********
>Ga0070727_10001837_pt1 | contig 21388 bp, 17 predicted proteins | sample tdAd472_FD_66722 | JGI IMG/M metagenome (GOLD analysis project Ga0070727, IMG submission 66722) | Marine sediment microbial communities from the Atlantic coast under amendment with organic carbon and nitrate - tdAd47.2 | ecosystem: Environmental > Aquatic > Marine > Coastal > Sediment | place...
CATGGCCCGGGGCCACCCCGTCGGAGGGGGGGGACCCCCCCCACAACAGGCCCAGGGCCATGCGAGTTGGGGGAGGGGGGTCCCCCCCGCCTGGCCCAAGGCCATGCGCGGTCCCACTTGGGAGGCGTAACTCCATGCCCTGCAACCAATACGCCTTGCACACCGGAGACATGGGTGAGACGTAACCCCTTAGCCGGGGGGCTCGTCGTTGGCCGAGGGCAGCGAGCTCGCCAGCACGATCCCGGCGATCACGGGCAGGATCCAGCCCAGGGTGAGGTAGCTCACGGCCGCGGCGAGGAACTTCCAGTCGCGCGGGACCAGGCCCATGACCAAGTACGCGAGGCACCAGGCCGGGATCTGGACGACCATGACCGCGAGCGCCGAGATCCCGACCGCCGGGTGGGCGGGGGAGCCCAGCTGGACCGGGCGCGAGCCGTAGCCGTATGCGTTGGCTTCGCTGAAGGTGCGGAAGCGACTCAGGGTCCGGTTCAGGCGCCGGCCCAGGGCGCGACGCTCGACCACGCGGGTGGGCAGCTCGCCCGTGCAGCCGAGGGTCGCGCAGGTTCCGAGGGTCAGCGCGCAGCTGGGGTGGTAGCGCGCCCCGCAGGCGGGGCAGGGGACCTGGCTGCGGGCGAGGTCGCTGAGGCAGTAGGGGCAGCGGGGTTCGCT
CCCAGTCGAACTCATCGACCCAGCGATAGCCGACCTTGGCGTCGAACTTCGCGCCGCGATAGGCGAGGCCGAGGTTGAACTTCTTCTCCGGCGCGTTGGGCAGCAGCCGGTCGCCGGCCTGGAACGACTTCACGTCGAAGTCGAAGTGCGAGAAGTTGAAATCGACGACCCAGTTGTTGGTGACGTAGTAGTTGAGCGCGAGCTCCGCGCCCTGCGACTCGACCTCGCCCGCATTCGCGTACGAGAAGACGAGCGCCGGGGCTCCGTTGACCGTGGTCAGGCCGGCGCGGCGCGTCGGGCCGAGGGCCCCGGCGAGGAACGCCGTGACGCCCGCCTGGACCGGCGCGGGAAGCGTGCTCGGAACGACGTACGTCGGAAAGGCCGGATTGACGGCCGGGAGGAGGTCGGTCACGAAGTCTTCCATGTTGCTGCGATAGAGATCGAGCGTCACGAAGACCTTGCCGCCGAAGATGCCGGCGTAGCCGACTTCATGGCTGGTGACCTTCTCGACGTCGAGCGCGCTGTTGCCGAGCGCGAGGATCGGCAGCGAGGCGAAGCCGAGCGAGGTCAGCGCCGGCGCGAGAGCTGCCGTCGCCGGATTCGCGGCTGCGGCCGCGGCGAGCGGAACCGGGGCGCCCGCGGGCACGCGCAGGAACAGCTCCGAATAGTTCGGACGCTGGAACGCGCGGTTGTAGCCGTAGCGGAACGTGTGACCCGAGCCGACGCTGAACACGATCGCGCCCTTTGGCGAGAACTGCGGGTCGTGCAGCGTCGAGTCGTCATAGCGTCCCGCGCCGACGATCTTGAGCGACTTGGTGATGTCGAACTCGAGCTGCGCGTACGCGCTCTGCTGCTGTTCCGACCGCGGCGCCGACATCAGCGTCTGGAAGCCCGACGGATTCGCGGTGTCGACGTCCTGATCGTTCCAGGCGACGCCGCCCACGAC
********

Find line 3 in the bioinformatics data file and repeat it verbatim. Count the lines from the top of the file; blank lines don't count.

CCCAGTCGAACTCATCGACCCAGCGATAGCCGACCTTGGCGTCGAACTTCGCGCCGCGATAGGCGAGGCCGAGGTTGAACTTCTTCTCCGGCGCGTTGGGCAGCAGCCGGTCGCCGGCCTGGAACGACTTCACGTCGAAGTCGAAGTGCGAGAAGTTGAAATCGACGACCCAGTTGTTGGTGACGTAGTAGTTGAGCGCGAGCTCCGCGCCCTGCGACTCGACCTCGCCCGCATTCGCGTACGAGAAGACGAGCGCCGGGGCTCCGTTGACCGTGGTCAGGCCGGCGCGGCGCGTCGGGCCGAGGGCCCCGGCGAGGAACGCCGTGACGCCCGCCTGGACCGGCGCGGGAAGCGTGCTCGGAACGACGTACGTCGGAAAGGCCGGATTGACGGCCGGGAGGAGGTCGGTCACGAAGTCTTCCATGTTGCTGCGATAGAGATCGAGCGTCACGAAGACCTTGCCGCCGAAGATGCCGGCGTAGCCGACTTCATGGCTGGTGACCTTCTCGACGTCGAGCGCGCTGTTGCCGAGCGCGAGGATCGGCAGCGAGGCGAAGCCGAGCGAGGTCAGCGCCGGCGCGAGAGCTGCCGTCGCCGGATTCGCGGCTGCGGCCGCGGCGAGCGGAACCGGGGCGCCCGCGGGCACGCGCAGGAACAGCTCCGAATAGTTCGGACGCTGGAACGCGCGGTTGTAGCCGTAGCGGAACGTGTGACCCGAGCCGACGCTGAACACGATCGCGCCCTTTGGCGAGAACTGCGGGTCGTGCAGCGTCGAGTCGTCATAGCGTCCCGCGCCGACGATCTTGAGCGACTTGGTGATGTCGAACTCGAGCTGCGCGTACGCGCTCTGCTGCTGTTCCGACCGCGGCGCCGACATCAGCGTCTGGAAGCCCGACGGATTCGCGGTGTCGACGTCCTGATCGTTCCAGGCGACGCCGCCCACGAC